Adapted from the short film Laura Hasn’t Slept, Smile tells the story of Rose Cutter (Sosie Bacon) – a doctor who is experiencing strange, horrifying occurrences after a traumatic incident she had with a patient who killed herself. The patient had displayed clear signs of trauma and mentioned witnessing a suicide and seeing the victim smiling before their passing. The incident triggers moments from Rose’s past to come into fruition and, to ensure her survival, she must confront it before the curse takes advantage of this with fatal consequences.
Investigative, paranormal horror thrillers were the bread and butter of the horror genre once upon a time. We had numerous sterling examples that stood out and are still well regarded to this day – Ringu and It Follows to name a few. All that those types of films really need is a compelling hook. Ringu had a cursed videotape that would kill those who watch it in seven days. It Follows had a curse that would kill those who have sexual relations with someone afflicted with it.
In the case of writer/director Parker Finn’s feature-length directorial debut Smile, we have a string of suicides that are triggered by a malevolent force – the calling card of which is a menacing smile worn by its victims. While Smile may not win any awards for originality, it succeeds handily thanks to Finn’s sharp directorial eye, an effective mean streak in its storytelling, a stellar lead performance from Sosie Bacon and well-timed scares.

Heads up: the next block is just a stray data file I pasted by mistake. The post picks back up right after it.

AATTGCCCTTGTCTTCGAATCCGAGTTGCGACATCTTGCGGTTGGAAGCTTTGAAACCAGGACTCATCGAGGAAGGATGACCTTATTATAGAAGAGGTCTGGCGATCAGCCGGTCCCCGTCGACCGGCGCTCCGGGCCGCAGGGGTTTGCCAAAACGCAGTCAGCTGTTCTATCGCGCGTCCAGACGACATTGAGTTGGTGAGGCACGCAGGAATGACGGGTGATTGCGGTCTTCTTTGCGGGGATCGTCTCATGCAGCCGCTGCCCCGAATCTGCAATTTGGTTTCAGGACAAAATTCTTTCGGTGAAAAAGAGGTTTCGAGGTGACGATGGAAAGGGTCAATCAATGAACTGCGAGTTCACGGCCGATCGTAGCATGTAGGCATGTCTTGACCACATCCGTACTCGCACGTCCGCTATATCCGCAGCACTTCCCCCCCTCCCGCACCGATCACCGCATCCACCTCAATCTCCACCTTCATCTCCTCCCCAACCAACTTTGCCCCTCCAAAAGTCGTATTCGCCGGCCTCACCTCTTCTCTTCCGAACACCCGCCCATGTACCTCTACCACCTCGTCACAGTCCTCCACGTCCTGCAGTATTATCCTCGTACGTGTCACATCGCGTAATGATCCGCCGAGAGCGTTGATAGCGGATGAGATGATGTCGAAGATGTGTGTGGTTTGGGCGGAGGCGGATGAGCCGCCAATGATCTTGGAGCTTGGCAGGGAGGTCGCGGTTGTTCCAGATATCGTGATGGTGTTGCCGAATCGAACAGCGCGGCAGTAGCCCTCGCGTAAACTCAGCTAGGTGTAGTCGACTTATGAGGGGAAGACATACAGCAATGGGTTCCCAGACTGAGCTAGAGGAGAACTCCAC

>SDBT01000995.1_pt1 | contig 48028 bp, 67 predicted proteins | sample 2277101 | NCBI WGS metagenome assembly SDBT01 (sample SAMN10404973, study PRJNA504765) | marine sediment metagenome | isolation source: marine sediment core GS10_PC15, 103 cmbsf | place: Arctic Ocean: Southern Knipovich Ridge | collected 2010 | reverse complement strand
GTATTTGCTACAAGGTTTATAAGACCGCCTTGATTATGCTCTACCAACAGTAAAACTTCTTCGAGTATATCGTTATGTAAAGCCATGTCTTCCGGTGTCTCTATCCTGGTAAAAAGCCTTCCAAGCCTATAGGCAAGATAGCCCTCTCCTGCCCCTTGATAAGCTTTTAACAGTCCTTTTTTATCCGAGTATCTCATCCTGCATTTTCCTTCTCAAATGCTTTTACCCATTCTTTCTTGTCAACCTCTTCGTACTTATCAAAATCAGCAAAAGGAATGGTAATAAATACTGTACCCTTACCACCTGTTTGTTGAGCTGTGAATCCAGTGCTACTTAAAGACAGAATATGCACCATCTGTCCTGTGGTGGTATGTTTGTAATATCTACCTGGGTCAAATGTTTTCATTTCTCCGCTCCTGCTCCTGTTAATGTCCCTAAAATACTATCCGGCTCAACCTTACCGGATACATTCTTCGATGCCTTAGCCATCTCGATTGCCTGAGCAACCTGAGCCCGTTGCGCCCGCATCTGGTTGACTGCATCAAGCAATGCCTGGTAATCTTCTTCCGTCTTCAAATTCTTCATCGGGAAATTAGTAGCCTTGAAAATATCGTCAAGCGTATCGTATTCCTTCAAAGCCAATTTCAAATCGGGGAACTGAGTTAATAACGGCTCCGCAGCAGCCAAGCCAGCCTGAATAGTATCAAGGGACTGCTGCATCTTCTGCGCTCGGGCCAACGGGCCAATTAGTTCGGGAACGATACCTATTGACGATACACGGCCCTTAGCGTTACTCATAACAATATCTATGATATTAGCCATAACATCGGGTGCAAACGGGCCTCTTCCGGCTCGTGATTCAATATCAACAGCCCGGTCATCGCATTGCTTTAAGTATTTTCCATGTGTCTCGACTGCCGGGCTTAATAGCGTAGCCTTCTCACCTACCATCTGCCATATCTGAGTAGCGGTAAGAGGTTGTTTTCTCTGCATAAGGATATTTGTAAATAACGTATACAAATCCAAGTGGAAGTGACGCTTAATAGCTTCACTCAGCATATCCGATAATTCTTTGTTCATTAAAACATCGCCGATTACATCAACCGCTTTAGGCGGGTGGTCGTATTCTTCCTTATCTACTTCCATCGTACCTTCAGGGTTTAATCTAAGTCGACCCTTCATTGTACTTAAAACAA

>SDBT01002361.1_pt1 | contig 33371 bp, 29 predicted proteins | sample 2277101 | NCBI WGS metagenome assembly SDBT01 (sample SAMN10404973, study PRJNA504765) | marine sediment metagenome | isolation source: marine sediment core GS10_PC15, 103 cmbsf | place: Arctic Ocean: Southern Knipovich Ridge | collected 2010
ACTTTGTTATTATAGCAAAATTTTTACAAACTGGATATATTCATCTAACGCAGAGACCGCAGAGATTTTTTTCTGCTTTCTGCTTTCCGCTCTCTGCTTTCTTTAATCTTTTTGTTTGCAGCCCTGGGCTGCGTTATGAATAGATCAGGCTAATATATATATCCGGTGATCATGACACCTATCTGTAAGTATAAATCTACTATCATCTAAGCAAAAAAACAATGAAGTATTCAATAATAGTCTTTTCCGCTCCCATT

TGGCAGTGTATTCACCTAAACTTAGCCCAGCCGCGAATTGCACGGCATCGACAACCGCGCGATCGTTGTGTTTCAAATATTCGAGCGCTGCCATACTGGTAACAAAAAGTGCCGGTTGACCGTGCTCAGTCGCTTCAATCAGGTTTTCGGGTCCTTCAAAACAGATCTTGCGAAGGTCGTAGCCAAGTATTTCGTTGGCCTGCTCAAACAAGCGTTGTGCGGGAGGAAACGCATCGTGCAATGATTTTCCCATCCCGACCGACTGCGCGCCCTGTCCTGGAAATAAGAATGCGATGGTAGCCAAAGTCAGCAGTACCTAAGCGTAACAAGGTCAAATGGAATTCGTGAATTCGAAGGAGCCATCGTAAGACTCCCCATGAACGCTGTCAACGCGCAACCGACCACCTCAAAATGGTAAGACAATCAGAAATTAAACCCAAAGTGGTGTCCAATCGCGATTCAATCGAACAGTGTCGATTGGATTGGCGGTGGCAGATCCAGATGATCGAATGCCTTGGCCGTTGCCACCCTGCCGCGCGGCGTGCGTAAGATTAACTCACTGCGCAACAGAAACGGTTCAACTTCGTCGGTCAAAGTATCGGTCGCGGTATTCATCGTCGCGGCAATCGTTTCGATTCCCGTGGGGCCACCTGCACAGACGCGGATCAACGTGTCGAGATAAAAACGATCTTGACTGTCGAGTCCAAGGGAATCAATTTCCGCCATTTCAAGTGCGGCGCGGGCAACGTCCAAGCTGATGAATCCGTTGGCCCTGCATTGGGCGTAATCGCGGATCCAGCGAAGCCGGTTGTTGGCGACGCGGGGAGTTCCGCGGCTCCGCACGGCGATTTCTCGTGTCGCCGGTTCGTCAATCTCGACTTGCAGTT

The film makes no swipes with its well-trodden plot (the lead character goes from victim to amateur sleuth), storytelling tropes (the unreliable husband played laughably well by Jessie T. Usher) and the nature of the scares (the use of a cat is particularly funny). However, Finn never goes for the self-referential route in making fun of its storytelling for comic relief. He goes for a sense of heightened hopelessness – aided by peculiar staging and blocking alongside beautifully dreary cinematography by Charlie Sarroff – that thankfully keeps the audience on the edge of their seats but never makes it an emotional slog.
It is thanks to the mean streak in the storytelling that makes the scares powerful in both eliciting fear and mirth. Major credit has to be awarded to Sosie Bacon, who makes it work as well as it should. She is fantastic as Dr. Rose Cutter, who has to be believably calm and controlled on the outside and distraught on the inside, and she goes through the motions very well. The supporting cast, including Kyle Gallner, Kal Penn, Rob Morgan, fellow Aussie Caitlin Stasey (who played Laura in the short film) and others, make their mark capably but Bacon is the star of the show.
Throw in some horrifically memorable imagery involving body horror and a satisfying ending that never cops out and you have Smile; an extremely entertaining horror flick that unapologetically makes no bones about its derivative nature and delivers exactly what it promises on the tin.
FOUR STARS (OUT OF FIVE)
Smile is showing in cinemas now, courtesy of Paramount Pictures.